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Graphene based quantum LEDs emit single photons

Researchers from the Graphene Flagship have used layered materials to create all electrical quantum LEDs which can emit single photons. The devices are said to have the potential to act as on chip photon sources in quantum information applications.

The LEDs are constructed of thin layers of different materials, stacked to form a heterostructure. Electrical current is injected into the device, tunnelling from single layer graphene, through a tunnel barrier of a few layers of boron nitride and into a mono- or bilayer of a transition metal dichalcogenide (TMD), such as tungsten diselenide (WSe2). In this layer, electrons recombine with holes to emit single photons.

Previously, single photon generation was said to rely on optical excitation, large scale optical set ups with lasers and precise alignment of optical components.

Professor Mete Atatüre, from the Cavendish Laboratory at the University of Cambridge, said: “In a scalable circuit, we need fully integrated devices that we can control by electrical impulses, instead of a laser that focuses on different segments of an integrated circuit. For quantum communication with single photons, and quantum networks between different nodes – for example, to couple qubits – we want to be able to just drive current and get light out. There are many emitters that are optically excitable, but only a handful are driven electrically.”

The team added that, in its devices, a current of less than 1µA ensured that single photon behaviour dominated the emission characteristics.

Prof Andrea Ferrari, chair of the Graphene Flagship Management Panel and its science and technology officer, added: “We are just scratching the surface of the many possible applications of devices prepared by combining graphene with other insulating, semiconducting, superconducting or metallic layered materials. In this case, not only have we demonstrated controllable photon sources, but we have also shown that the field of quantum technologies can greatly benefit from layered materials.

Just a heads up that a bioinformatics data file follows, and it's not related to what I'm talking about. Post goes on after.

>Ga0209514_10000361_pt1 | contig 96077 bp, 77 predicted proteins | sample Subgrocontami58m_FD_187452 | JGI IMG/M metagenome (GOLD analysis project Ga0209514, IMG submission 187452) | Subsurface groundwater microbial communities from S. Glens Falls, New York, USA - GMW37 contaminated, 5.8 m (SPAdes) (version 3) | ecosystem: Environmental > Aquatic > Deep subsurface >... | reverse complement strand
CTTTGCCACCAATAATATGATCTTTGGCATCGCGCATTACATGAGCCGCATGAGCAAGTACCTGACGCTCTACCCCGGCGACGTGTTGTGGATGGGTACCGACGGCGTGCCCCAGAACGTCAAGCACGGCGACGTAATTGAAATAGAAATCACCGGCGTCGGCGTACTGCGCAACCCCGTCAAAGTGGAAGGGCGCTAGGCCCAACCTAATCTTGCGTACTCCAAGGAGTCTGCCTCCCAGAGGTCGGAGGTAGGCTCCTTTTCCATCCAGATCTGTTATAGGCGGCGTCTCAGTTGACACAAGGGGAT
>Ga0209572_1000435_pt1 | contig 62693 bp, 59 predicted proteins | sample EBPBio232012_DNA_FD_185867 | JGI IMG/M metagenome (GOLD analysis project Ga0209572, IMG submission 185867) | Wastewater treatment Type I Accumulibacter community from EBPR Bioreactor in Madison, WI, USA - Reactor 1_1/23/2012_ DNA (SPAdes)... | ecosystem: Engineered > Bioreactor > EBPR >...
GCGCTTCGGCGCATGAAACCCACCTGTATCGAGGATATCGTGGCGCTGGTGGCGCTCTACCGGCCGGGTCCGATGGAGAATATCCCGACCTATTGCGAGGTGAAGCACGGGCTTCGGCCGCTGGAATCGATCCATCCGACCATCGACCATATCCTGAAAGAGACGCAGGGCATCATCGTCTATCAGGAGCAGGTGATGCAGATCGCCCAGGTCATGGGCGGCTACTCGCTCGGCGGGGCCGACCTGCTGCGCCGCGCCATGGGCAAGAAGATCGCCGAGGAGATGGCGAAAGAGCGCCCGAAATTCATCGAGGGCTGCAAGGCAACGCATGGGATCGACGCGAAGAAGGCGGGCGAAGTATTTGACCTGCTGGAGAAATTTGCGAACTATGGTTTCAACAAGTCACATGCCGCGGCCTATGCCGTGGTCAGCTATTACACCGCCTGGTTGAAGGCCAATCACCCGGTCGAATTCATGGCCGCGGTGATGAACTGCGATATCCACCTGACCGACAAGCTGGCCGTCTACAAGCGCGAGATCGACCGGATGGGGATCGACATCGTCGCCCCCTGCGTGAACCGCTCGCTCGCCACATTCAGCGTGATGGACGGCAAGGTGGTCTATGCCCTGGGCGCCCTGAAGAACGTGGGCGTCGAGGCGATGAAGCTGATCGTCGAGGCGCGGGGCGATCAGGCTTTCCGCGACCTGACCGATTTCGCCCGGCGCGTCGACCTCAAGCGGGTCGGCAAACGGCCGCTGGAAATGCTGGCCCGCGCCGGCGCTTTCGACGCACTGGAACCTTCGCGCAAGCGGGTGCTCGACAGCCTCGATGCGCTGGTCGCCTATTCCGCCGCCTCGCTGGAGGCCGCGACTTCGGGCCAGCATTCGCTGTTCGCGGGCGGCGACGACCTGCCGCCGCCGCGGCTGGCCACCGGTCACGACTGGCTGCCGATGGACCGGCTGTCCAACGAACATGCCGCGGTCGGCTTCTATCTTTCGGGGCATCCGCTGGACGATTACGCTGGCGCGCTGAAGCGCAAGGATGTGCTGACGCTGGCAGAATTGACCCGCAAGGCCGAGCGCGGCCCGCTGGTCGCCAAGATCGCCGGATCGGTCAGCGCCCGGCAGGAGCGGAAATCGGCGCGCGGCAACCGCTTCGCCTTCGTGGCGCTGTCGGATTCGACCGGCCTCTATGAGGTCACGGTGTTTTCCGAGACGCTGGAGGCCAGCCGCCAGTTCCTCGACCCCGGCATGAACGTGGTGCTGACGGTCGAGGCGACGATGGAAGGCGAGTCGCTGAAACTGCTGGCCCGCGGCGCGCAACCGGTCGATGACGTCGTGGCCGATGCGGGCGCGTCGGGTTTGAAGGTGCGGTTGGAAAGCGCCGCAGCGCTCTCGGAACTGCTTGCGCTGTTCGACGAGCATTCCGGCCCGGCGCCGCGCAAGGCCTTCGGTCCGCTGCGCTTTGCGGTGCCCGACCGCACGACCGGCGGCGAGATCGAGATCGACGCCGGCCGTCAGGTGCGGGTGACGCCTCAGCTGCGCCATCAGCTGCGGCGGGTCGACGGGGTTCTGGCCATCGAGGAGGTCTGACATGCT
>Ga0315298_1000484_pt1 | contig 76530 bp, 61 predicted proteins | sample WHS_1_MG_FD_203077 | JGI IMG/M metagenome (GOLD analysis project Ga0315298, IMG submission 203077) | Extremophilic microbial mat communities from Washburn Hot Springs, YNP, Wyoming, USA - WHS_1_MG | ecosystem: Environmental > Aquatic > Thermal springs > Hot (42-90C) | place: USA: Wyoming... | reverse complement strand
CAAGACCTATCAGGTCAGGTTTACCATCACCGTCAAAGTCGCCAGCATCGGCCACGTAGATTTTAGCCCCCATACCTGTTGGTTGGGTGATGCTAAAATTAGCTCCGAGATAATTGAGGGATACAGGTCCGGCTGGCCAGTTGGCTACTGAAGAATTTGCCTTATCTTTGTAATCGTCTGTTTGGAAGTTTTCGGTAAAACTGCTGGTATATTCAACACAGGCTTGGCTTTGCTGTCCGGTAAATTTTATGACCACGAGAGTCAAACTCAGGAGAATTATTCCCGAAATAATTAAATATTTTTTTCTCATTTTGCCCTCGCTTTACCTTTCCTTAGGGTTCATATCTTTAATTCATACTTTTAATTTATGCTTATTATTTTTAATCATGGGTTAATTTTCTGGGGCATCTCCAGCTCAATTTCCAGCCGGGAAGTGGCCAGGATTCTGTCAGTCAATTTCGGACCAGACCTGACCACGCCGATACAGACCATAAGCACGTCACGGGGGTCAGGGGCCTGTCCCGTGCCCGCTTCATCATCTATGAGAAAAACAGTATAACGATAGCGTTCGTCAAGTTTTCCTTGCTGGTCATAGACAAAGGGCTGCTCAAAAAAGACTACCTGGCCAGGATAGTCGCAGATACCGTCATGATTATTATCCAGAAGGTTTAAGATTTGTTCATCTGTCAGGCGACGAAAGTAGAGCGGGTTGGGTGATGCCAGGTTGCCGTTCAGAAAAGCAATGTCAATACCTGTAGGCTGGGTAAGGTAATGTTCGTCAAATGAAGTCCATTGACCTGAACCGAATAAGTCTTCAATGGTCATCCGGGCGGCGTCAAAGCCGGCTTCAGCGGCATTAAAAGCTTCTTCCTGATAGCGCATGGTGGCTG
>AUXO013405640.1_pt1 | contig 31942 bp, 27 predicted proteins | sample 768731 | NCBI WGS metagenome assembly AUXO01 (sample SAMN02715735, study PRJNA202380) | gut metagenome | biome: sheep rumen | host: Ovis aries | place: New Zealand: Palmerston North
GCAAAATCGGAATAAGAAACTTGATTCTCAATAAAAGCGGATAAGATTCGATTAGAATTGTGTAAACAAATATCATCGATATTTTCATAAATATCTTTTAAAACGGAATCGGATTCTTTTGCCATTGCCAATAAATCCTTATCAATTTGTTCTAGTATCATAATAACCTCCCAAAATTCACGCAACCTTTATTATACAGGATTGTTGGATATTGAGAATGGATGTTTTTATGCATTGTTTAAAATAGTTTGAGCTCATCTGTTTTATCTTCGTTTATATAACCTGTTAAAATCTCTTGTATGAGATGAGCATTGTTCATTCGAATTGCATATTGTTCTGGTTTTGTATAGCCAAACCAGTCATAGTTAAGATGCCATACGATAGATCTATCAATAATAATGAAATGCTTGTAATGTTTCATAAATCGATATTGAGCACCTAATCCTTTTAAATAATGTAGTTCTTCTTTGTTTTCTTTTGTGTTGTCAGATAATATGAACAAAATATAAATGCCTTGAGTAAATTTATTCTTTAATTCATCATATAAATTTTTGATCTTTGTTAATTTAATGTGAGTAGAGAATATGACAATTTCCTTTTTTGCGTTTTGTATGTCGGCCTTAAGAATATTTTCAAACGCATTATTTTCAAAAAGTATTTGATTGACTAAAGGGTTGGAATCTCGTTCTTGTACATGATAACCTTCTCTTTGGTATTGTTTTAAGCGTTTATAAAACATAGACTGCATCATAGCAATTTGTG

“We hope this will bring synergies between the Graphene Flagship and its researchers, and the recently announced Quantum Technologies Flagship, due to start in the next few years. Many more exciting results and applications will surely follow.”

The LEDs are constructed of thin layers of different materials, stacked to form a heterostructure. Electrical current is injected into the device, tunnelling from single layer graphene, through a tunnel barrier of a few layers of boron nitride and into a mono- or bilayer of a transition metal dichalcogenide (TMD), such as tungsten diselenide (WSe2). In this layer, electrons recombine with holes to emit single photons.

Previously, single photon generation was said to rely on optical excitation, large scale optical set ups with lasers and precise alignment of optical components.

Professor Mete Atatüre, from the Cavendish Laboratory at the University of Cambridge, said: “In a scalable circuit, we need fully integrated devices that we can control by electrical impulses, instead of a laser that focuses on different segments of an integrated circuit. For quantum communication with single photons, and quantum networks between different nodes – for example, to couple qubits – we want to be able to just drive current and get light out. There are many emitters that are optically excitable, but only a handful are driven electrically.”

The team added that, in its devices, a current of less than 1µA ensured that single photon behaviour dominated the emission characteristics.

Prof Andrea Ferrari, chair of the Graphene Flagship Management Panel and its science and technology officer, added: “We are just scratching the surface of the many possible applications of devices prepared by combining graphene with other insulating, semiconducting, superconducting or metallic layered materials. In this case, not only have we demonstrated controllable photon sources, but we have also shown that the field of quantum technologies can greatly benefit from layered materials.

“We hope this will bring synergies between the Graphene Flagship and its researchers, and the recently announced Quantum Technologies Flagship, due to start in the next few years. Many more exciting results and applications will surely follow.”

Author
Graham Pitcher

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